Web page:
Saturday, March 19, 2011

a weak post that may vanish with my coffee

I have been trying to write a grad school application essay about my development as a writer for weeks now. I realized this morning I've been writing the same paragraph about a long-distance conversation I started with my father when I was 9 over and over and over again for weeks. I've written it in present tense, in past tense, as a story, as an autobiography, as a poem (that's the best version). I've written about the cassette recorder my mother would get out once a month that year our dad was stationed in Korea, how the four of us kids dreaded and looked forward to the tapes we would send our father, have written about the letters I wrote him, the postcards he sent back, about my mother's arthritis flare up (though I spelled "flare" as "flair" and when I realized that I'm an ass who wasn't paying attention, I kind of freaked myself out. God. What a self-absorbed, self-conscious ass).

I've pulled out the bad essay I wrote in 1998 when I applied to Ohio State University's MFA program, read through it, nodded to myself and said, "Wow. No wonder they didn't accept me!" And then I've reread that essay and said, "Thank God they didn't accept me. That was the year Daddy was dying."

A good friend tells me that my inability to write the essay may be a sign that I don't want to go to grad school.

I think it's a sign that I want it too badly (I am hearing Smeogol's voice again - "We wants it, we needs it. Must have the precious. They stole it from us. Sneaky little hobbitses. Wicked, tricksy, false!" And for some reason, the tricksy hobbits are part of that desire to return to school. Yes, yes, it's possible I'm rather nuts).

I may hold myself accountable to myself and give myself a Monday absolute final deadline for the first essay. If I finish it, I'll continue the application process; if I don't, I'll let it go until 2013 when my daughter is about to graduate from high school. The actual deadlines for the schools I've chosen are flexible, so I'm not out of time yet.

Poor Goddard. I keep sending you my transcripts over and over again, huh?




This past week, Ohio sophomores took the OGTs, Ohio Graduation Tests. It was a brutal week. Every morning, the kids sat down for two and a half hours of testing in each of the five core subjects: reading, math, writing, science, social studies. By yesterday afternoon, every 10th-grader in the state was so wrung out you could feel the universal exhaustion in the asphalt on the roads between wherever you were and the high schools. After the proctors gathered the last test booklets, the teachers stopped taking attendance, and most of the high school kids fled the campus.

My own Girl and two of her best friends drove to a nearby town for a celebratory lunch, returned in the afternoon (but she kind of didn't bother telling me she was back in town), ended up at another friend's house where they hung out in his basement for hours watching movies. At about 10 p.m., she finally came home but brought two of her friends with her (with permission).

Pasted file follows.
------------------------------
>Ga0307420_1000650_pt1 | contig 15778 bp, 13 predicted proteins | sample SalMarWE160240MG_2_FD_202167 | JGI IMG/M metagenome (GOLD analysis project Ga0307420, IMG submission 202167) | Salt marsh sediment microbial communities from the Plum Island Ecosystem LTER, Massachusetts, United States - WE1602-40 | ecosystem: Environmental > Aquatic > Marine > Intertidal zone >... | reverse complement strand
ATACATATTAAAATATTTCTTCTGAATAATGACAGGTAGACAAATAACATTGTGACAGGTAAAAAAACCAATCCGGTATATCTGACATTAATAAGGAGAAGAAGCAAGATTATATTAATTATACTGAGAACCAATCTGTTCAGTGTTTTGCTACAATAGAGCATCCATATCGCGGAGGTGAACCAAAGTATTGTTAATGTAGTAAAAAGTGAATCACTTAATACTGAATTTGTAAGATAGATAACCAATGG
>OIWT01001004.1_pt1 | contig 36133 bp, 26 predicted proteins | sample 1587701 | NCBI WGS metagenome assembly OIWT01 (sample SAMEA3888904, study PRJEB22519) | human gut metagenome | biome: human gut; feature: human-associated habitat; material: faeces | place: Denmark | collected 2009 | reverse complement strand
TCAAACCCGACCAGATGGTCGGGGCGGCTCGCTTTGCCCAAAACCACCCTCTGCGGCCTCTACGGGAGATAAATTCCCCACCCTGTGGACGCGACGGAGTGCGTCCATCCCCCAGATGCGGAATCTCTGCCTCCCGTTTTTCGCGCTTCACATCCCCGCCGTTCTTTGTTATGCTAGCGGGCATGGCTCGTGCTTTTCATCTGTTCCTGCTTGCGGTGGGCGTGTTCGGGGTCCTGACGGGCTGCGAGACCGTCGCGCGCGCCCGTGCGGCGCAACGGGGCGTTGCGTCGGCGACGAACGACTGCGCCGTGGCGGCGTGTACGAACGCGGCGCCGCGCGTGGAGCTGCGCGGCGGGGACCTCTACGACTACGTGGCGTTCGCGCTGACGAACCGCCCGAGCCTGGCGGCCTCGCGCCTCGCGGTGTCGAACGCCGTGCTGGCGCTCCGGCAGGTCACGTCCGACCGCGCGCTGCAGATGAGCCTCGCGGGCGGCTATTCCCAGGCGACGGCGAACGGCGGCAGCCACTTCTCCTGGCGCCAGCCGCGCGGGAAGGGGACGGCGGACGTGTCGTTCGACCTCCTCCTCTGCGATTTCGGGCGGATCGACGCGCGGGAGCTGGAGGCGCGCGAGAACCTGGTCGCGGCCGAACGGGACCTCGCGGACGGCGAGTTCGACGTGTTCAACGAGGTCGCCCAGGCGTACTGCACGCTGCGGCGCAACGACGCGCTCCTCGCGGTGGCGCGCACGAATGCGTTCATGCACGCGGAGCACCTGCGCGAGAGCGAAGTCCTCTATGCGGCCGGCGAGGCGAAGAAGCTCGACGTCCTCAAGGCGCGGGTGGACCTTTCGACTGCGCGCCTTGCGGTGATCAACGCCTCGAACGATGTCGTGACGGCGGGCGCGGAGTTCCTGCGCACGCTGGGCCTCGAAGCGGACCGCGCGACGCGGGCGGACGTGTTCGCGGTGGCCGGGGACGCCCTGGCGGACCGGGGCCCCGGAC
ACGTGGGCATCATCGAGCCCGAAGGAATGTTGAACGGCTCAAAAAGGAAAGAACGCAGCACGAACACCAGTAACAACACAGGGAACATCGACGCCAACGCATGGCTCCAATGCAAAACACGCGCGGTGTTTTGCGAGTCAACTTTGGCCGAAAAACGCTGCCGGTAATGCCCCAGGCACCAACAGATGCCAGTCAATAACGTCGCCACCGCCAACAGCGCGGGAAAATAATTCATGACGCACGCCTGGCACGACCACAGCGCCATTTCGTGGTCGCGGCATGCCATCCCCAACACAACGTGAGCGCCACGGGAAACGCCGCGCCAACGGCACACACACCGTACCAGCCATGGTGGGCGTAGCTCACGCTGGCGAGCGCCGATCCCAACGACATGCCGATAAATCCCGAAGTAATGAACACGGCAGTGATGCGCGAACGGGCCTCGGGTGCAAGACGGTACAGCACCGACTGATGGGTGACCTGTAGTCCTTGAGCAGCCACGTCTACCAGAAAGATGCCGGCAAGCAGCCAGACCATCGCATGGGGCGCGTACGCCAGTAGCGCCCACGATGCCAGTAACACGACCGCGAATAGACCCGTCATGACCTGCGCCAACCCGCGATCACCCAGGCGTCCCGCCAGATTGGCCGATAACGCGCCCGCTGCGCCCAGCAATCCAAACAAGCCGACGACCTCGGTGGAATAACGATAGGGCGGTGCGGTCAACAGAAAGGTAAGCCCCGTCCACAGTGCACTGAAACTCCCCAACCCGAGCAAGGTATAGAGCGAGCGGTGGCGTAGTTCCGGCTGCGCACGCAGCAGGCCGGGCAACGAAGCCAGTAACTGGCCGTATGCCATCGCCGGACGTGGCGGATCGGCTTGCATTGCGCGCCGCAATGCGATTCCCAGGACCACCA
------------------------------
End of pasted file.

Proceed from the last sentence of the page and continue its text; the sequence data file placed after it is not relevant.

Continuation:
They didn't stay awake all night like they usually do. In fact, I think the three of them fell asleep before 1 a.m.




My Girl was really supposed to go to her dad's this past Monday, but that shift was going to add to the stress of the week, so she's going to him Monday, March 21.

He misses her.

I've been quiet, which I think makes him miss her more,
but what do I know about what he misses?
Even after 23 years of knowing him,
I don't know him.


I've been writing myself letters:

Dear Lizzie,

I'm sorry today was such a bust. I'm sorry you feel like you're wasting your life. I'm sorry you don't know how to proceed or end things that need ending from essays to band booster minutes to novels to your marriage. Please don't give up. Please move forward. You're an excellent woman. You deserve more than you're giving yourself.

Give yourself work.

Give yourself an education.

Give yourself creative moments that make you feel that you're giving something to the world.

I want you to stop worrying about the future so much because not only are you worrying about
your future and your Girl's future, you're also worrying about the future of the Earth. Quakes, tsunamis, nuclear meltdowns, war, revolution, dictators killing their own people, Gov. Kasich, angry conservatives, angry liberals, your yellow grass....

You can be aware of these things and pray about these things, but I want you to stop worrying. Let it all go. Allow yourself to focus. Worry is an indulgence you can't afford any more.


My daughter is upstairs singing My Chemical Romance's "Teenagers Scare the Living Shit out of Me." The girls are not going to Winter Percussion this morning. I'm guessing a lot of the kids will have chosen to sleep in or at least relax this morning.


They have mostly spilled down the stairs, floated back up the stairs. Doughnut run in their future. I am drinking my second cup of coffee and thinking about toast. This post fizzles out as all of my posts seem to do.

That's all right.


1 comment:

  1. reading your process always makes me feel like i belong. love, s